The Damned May Enter – Chapter 6

Chapter 6

Fountain Valley, California

 

Wrestlers of any kind, even those who are not participants in the sport itself, are drawn to it by the magnetic force of the trial. Something inside each wrestler needs proof in the fire of the crucible. Above all else, the testing of one’s character is the goal. Every grappler seeks, through the agonizing process of forging his will, something that transcends his natural abilities and makes his soul unbreakable. Some wrestle for the joy of the contest and the love of the trial, some wrestle because they must. In his days as a wrestler, Malachi competed for the thrill of exerting his prowess, and his energies required someone to pound on. Jacob, however, wrestled because something in him had to. It was as much about the journey as it was about the destination.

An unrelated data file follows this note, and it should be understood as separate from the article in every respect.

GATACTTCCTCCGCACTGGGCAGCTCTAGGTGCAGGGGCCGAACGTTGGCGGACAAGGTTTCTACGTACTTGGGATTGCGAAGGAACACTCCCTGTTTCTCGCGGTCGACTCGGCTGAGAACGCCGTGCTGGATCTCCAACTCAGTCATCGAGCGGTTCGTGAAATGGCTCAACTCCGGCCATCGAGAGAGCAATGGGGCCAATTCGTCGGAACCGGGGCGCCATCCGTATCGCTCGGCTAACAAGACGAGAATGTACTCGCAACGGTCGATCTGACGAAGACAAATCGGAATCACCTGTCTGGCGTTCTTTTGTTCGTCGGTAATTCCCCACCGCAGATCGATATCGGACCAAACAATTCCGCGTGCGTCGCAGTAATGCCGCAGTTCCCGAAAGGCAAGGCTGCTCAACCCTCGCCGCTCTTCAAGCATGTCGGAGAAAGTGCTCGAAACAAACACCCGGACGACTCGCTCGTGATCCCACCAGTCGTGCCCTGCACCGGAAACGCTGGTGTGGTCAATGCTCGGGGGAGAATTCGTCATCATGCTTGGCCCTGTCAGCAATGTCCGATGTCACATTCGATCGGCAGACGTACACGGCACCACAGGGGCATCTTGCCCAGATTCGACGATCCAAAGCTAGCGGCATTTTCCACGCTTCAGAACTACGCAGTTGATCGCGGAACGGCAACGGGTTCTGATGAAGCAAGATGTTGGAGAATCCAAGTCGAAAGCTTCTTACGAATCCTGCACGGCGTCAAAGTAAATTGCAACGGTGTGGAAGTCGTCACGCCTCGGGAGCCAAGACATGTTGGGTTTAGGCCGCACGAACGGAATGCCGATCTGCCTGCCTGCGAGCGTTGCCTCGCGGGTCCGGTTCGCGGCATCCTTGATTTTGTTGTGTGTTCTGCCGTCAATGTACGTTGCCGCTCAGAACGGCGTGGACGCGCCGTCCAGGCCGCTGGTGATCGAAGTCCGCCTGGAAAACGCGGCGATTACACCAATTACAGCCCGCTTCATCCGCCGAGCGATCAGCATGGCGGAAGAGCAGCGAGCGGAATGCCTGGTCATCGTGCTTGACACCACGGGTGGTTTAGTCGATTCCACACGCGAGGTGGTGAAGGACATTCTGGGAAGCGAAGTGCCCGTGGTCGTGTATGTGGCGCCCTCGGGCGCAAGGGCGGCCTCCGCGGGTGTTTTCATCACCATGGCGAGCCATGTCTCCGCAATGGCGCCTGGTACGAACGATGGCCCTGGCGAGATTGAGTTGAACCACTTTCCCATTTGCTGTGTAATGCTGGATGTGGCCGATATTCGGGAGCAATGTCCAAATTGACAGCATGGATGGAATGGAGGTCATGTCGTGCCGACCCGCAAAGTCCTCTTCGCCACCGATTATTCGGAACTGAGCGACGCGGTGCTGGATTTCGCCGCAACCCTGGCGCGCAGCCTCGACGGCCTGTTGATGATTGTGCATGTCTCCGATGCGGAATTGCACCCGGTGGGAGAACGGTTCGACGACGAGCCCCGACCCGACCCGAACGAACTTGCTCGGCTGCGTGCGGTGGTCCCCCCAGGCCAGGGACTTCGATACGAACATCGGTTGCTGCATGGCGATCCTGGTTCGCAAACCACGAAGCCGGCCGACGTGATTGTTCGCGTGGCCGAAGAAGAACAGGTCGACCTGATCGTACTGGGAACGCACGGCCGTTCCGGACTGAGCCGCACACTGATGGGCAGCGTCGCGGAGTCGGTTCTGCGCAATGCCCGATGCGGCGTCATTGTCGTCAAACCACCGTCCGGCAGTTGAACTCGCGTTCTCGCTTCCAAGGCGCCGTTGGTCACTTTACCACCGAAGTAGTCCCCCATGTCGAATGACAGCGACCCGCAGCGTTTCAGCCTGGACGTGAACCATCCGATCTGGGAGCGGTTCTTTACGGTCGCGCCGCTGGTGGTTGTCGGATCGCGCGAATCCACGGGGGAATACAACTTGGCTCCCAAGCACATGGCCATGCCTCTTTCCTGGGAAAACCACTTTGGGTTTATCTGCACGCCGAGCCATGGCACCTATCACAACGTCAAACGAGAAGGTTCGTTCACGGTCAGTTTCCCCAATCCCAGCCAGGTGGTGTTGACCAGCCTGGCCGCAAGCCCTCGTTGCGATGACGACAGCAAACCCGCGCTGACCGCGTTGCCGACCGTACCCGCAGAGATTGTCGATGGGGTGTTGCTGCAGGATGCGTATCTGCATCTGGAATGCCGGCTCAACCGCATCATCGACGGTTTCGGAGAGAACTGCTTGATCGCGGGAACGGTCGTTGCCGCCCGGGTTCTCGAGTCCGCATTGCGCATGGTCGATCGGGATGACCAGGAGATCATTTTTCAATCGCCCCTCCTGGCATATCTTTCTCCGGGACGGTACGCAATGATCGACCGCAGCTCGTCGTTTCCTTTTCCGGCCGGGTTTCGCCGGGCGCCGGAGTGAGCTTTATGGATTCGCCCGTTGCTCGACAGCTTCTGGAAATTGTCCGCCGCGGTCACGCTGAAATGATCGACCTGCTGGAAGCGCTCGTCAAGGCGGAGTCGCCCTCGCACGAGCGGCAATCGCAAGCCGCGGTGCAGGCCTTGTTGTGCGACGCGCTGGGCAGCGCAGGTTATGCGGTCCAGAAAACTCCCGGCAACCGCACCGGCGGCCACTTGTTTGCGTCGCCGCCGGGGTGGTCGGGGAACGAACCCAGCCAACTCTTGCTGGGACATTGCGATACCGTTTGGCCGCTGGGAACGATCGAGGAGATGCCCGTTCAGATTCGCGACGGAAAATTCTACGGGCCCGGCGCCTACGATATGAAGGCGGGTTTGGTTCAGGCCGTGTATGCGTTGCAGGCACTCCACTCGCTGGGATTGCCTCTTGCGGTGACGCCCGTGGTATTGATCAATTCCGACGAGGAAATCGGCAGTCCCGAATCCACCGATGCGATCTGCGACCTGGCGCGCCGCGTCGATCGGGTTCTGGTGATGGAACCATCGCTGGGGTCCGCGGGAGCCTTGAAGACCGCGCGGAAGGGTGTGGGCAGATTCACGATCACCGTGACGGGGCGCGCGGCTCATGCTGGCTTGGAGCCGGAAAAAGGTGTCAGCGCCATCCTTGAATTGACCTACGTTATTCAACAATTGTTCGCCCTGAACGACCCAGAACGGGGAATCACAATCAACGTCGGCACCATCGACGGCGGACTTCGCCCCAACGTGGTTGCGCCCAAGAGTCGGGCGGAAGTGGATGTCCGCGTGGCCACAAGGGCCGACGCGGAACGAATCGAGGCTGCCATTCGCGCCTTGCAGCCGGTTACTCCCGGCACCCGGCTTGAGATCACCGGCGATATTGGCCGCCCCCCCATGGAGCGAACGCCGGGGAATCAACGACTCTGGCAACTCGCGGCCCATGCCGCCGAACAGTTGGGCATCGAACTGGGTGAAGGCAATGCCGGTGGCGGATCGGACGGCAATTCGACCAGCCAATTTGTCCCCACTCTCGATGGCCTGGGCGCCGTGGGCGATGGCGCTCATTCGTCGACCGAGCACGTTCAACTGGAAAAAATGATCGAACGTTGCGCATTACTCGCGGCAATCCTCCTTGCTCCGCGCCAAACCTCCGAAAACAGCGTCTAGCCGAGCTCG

Jacob had established himself as a superior competitor by his junior year of high school, a state-placer as a freshman and a sophomore. But, there was a threshold he had not crossed – Nick Mays. Nick was a senior and three-time California State Champion. A short, unthinking, muscled one hundred and forty-five-pound specimen who hounded his prey with brute, unrelenting, Neanderthal force. He had been a buzz saw that cut down his competition since he was fourteen-years-old. He pinned Jacob three times in three matches by overpowering him. Jacob was lean, lanky, and cat-like, relying on leverage and strategy, but whenever he faced Nick, his strategies melted into pure fear and this was a reaction that ended in inevitable disaster.